Sir John Templeton:

The native Tennessean, 94, began awarding the annual Templeton Prize in 1972. Valued at more than $1.5 million, it is for those who exhibit “progress toward research or discoveries about spiritual realities,” from philosophers to physicists.

Prince Alwaleed bin Talal al-Saud:

With his $20 billion fortune, he has endowed American studies at Middle Eastern universities, given $40 million to underwrite Islamic studies at Harvard and Georgetown and helped fund the construction of an Islamic wing at the Louvre in Paris.

(Disclosure: John Templeton and Prince Alwaleed bin Talal al-Saud are mentioned in a sidebar on “Power Givers.”)

[Army Capt.] Timothy Gittins:

Based at Fort Campbell, Ky., the 31-year-old Southern Baptist is devoted to his wife Shelley and their two sons T.J., 6, and Cole, 4. He drinks Bud Light and tries to find time to zoom around on his new Harley.

. . . The Army recently recognized Gittins as one of its most outstanding young officers. The highly decorated Ranger says he loves leading troops in combat. “We have liberties that we stand to lose if we aren’t willing to fight for them,” he says.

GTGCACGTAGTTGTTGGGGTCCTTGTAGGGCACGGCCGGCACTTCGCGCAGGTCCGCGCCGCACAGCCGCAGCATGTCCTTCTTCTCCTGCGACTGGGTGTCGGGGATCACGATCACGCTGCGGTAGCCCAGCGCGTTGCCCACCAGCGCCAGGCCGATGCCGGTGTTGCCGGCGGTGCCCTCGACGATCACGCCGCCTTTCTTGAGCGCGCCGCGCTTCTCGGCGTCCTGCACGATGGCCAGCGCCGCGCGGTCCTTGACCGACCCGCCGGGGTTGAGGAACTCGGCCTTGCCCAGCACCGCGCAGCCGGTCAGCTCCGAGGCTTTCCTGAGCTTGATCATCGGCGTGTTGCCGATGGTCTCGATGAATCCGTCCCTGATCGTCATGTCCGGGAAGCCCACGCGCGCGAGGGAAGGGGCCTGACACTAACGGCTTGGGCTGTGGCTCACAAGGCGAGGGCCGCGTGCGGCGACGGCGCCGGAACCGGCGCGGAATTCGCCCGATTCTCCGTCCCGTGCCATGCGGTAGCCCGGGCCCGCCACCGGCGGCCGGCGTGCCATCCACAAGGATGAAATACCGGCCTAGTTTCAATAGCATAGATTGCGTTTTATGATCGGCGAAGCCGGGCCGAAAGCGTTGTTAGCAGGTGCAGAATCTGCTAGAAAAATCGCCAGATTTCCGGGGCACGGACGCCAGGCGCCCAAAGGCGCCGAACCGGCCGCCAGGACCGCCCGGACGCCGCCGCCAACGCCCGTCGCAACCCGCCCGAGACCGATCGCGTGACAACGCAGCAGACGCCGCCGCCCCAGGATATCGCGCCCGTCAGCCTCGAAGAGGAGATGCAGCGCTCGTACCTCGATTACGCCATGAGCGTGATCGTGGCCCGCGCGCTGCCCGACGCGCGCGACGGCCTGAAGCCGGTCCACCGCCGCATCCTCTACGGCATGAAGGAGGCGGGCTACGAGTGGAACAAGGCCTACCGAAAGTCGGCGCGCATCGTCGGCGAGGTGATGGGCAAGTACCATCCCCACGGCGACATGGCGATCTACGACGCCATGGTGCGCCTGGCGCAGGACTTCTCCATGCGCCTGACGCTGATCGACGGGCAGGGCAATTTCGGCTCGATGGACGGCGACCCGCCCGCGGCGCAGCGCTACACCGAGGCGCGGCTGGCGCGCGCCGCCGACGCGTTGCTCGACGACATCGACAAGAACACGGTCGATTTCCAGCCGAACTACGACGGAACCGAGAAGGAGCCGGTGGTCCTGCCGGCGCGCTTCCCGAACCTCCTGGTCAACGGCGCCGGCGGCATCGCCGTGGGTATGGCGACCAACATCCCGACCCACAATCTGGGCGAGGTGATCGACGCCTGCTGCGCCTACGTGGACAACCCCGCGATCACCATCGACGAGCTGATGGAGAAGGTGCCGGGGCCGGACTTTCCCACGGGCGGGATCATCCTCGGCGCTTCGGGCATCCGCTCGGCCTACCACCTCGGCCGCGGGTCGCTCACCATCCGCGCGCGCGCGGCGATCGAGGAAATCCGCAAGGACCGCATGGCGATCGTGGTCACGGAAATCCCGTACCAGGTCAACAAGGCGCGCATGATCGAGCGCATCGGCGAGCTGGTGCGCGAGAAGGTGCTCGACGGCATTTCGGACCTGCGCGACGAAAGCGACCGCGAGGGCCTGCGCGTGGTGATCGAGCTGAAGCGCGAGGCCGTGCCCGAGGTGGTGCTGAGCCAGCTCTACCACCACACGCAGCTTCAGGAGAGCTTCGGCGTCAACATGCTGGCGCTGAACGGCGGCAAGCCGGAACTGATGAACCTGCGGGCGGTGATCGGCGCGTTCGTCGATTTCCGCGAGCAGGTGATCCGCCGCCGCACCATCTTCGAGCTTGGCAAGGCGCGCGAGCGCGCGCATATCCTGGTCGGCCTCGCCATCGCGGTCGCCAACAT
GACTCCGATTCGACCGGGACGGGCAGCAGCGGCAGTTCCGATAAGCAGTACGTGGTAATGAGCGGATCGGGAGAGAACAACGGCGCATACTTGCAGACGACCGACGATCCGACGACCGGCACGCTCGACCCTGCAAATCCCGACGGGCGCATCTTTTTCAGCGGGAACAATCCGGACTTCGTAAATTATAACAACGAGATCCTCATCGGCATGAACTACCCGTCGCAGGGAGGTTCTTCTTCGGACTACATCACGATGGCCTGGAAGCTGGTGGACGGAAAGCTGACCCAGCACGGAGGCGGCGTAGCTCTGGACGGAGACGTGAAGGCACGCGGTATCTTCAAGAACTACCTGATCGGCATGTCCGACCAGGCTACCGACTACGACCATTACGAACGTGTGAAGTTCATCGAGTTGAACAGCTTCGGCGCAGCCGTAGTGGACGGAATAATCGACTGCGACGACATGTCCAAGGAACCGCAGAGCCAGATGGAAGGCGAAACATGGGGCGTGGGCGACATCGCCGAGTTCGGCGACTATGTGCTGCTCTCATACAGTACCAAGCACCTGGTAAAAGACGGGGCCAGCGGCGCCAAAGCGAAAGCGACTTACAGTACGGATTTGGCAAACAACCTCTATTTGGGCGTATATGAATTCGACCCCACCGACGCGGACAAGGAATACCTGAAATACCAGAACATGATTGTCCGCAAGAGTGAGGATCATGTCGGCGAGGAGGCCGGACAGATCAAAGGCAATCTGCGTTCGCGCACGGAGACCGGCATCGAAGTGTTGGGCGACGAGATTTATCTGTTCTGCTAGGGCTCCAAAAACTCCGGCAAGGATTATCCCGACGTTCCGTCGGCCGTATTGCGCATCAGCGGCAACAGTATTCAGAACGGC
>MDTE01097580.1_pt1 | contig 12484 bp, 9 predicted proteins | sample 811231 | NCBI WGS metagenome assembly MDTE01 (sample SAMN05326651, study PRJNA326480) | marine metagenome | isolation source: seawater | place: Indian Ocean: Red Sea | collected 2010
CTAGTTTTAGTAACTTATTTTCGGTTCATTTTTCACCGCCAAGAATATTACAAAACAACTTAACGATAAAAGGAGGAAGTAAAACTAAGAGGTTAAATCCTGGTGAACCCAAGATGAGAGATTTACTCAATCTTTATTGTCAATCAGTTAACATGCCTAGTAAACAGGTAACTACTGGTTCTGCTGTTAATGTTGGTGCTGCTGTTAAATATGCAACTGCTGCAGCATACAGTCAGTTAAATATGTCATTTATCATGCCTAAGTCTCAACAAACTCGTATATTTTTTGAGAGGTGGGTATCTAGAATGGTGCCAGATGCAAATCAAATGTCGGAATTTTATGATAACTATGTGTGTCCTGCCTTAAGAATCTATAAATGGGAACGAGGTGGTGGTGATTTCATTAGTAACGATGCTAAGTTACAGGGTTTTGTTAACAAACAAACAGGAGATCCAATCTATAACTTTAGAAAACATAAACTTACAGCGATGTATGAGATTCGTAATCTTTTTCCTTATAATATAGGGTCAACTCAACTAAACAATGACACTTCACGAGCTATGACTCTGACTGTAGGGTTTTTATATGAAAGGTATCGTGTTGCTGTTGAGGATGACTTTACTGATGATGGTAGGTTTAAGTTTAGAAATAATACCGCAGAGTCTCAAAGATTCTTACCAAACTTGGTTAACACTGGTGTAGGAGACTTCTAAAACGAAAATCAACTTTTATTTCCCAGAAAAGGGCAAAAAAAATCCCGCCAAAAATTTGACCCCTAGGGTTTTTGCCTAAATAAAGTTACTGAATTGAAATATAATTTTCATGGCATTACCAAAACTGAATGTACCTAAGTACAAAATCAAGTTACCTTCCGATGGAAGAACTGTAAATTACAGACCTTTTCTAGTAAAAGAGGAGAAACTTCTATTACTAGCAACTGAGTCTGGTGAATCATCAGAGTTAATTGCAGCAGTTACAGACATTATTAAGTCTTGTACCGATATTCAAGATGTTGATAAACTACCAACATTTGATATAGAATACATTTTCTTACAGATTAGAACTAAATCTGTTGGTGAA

Tony Dungy. The tribute by his former colleague and fellow Christian, coach Lovie Smith of the Chicago Bears, does not mention Dungy’s faith. But you’d have to live in a cave not to be aware of Dungy’s evangelical Christianity, and I say this as a person whose exposure to professional football is limited to an annual indulgence in the Super Bowl.

Amr Khaled:

At a time when conservative clerics have become primary arbiters of power, Khaled, a layman, has one of the Arab world’s most popular websites; regular shows on Iqra, a Saudi-owned religious satellite channel; and an influence that prompts comparisons with everyone from Dr. Phil to Pat Robertson. But Khaled may be most like Rick Warren, who has built an empire around his “purpose driven life” philosophy.

Richard Dawkins (in the most brilliantly counterintuitive pairing of author and subject, this one is by Michael Behe):

Dawkins had a mild Anglican youth but at 16 discovered Charles Darwin and believed he’d found a pearl of great price. I believe his new book follows much less from his data than from his premises, and yet I admire his determination. Concerning the big questions, the Bible advises us to be hot or cold but not lukewarm. Whatever the merits of his ideas, Richard Dawkins is not lukewarm.

Rick Rubin. Natalie Maines uses her tribute as another opportunity to vent about the angry response to her criticism of President Bush. Still, any Buddhist who shared a daily Holy Communion with Johnny Cash during Cash’s waning months is a figure worth watching.